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Nasdaq vs. S&P: A Detailed Breakdown of Stock Indexes

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Nasdaq vs. S&P: A Detailed Breakdown of Stock Indexes

Key Points

  • The Nasdaq Composite and the S&P 500 are both stock market indexes, measures used to track the performance of select baskets of assets. 
  • The Nasdaq is primarily made up of both international and domestic technology stocks. 
  • The S&P 500 is a measure of the top 500 companies in the United States when organized by market capitalization. 
  • While companies included on the Nasdaq tend to have higher market capitalizations than companies on the S&P 500, the S&P 500 is usually considered more stable due to the volatile nature of the tech industry.

The Nasdaq and the S&P 500 are both major measures used to track the health of specific segments of the economy. The Nasdaq is a global electronic marketplace for buying and selling securities best known for its higher concentration of tech stocks. Its index, the Nasdaq Composite, is used as a benchmark to compare the performance of technology and biotech stocks. The S&P 500 is a competing index that includes a wide range of sectors but limits inclusions to the largest U.S. stocks. 

While both indexes serve similar functions, the best investment for your portfolio may vary depending on your risk tolerance and investing timeline. 

What Are Stock Indexes?

Both the Nasdaq and the S&P 500 are market indexes, important tools used to track the performance of a group of assets. Stock market indexes consider only a select “basket” of stocks, providing investors with a quick glimpse into how that group of assets is performing over time and on any particular day.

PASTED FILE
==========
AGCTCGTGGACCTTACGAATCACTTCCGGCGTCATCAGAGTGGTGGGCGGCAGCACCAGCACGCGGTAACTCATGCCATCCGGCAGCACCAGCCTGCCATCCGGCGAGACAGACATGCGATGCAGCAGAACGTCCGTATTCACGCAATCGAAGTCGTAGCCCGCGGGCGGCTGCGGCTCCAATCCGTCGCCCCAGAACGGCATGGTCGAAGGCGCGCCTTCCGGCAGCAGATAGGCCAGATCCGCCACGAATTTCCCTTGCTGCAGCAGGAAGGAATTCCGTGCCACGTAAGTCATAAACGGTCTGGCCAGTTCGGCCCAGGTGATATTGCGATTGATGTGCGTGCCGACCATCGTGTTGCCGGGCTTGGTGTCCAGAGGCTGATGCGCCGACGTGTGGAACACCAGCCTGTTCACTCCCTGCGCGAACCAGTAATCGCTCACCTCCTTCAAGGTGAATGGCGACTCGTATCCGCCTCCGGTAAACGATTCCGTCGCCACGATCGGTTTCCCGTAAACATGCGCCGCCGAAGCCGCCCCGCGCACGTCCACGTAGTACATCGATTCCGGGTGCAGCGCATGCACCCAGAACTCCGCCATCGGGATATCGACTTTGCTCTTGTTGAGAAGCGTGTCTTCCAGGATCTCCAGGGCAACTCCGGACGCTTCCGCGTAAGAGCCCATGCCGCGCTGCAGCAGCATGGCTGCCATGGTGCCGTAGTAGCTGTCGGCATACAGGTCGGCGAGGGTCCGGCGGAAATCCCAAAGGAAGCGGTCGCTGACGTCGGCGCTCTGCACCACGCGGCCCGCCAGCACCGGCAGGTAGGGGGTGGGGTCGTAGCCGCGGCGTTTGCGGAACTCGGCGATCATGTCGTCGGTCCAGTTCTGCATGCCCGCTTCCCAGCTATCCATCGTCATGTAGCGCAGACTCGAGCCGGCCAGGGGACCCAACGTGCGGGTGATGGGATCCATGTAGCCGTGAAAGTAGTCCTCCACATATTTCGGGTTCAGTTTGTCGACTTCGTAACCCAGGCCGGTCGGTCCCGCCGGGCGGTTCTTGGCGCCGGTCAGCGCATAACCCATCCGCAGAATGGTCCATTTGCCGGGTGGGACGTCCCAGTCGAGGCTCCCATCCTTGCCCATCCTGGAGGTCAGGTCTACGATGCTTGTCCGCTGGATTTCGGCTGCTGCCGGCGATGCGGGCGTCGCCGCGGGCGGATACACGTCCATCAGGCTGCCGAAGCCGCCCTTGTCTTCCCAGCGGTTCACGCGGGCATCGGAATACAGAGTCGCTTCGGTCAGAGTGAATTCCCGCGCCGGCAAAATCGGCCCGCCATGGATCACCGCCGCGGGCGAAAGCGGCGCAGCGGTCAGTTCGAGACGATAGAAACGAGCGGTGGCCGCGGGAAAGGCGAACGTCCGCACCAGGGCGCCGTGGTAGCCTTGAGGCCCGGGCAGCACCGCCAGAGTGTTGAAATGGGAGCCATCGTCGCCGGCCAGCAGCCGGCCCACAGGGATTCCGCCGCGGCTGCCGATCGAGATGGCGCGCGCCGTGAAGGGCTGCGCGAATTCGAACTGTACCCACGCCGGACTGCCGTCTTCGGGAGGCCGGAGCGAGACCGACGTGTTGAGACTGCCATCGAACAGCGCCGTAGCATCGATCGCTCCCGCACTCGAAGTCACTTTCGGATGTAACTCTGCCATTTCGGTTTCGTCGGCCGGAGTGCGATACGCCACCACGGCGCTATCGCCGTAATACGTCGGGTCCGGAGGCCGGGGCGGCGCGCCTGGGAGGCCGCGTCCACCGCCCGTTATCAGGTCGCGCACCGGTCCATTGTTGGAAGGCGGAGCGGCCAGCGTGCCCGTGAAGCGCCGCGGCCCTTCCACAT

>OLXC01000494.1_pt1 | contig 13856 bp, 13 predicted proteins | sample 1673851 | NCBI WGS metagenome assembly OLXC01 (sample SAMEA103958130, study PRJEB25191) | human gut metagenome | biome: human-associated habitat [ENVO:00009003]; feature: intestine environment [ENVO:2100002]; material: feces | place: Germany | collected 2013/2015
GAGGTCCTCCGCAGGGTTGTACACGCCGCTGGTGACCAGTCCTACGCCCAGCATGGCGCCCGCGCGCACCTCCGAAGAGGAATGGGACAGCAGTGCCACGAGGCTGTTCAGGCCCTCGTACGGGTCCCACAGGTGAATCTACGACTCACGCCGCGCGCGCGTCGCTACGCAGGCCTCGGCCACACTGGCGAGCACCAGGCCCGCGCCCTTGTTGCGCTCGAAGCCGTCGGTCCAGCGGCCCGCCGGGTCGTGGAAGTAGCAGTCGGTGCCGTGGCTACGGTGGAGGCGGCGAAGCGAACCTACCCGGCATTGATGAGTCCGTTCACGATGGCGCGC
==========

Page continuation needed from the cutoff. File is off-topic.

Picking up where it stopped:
Stock indexes are crucial tools for comparing investments against one another, serving as a benchmark that tracks the average movement within an industry or group of stocks. For example, imagine that you’re a tech investor and you want to know if returns on recent stock investment are beating what you’d see if you’d invested the same capital into the general tech market. By comparing your rate of return to the average return of a tech-focused index like the Dow Jones U.S. Technology Index, you can quickly see if your investments are beating the general movement of the market. 

What's the Difference Between Nasdaq and the S&P 500?

The primary difference between the Nasdaq Composite Index (“the Nasdaq”) and the Standard & Poor's 500, (“S&P 500”) is the stocks that make up the indexes. While both indexes measure a specific segment of the market, the type of stocks that qualify for inclusion vary primarily on the nature of the business and its size. 


Market Composition

The first and most pronounced difference between the S&P 500 and the Nasdaq are the types of stocks that make up the “basket” mentioned above. The Nasdaq focuses primarily on technology-driven companies, with the Nasdaq Composite Index including more than 3,000 individual stocks that qualify for inclusion on the Nasdaq exchange. The Nasdaq includes both internationally and domestically based companies. 

The S&P 500 index is largely considered to be a general measure of the performance of the U.S. economy as a whole. The “500” in the name refers to the number of stocks included in the index, which is composed of the top 500 largest companies in the United States. Unlike the Nasdaq, the S&P 500 features stocks in sectors like technology, healthcare, finance and consumer goods

Inclusion Criteria

There are a few variations in the stocks included in both indexes. The Nasdaq is made up of all stocks operating on the market, which is primarily tech-based. If a company meets the qualification criteria for listing on the Nasdaq exchange, it qualifies for inclusion in the Composite index. 

The S&P 500 is more strict in its inclusion criteria. While it includes companies from a wide range of sectors, the index is only representative of the top 500 domestic companies when measured by market capitalization. It includes stocks from both the Nasdaq exchange and the New York Stock Exchange, but does not consider international companies like the Nasdaq Composite does.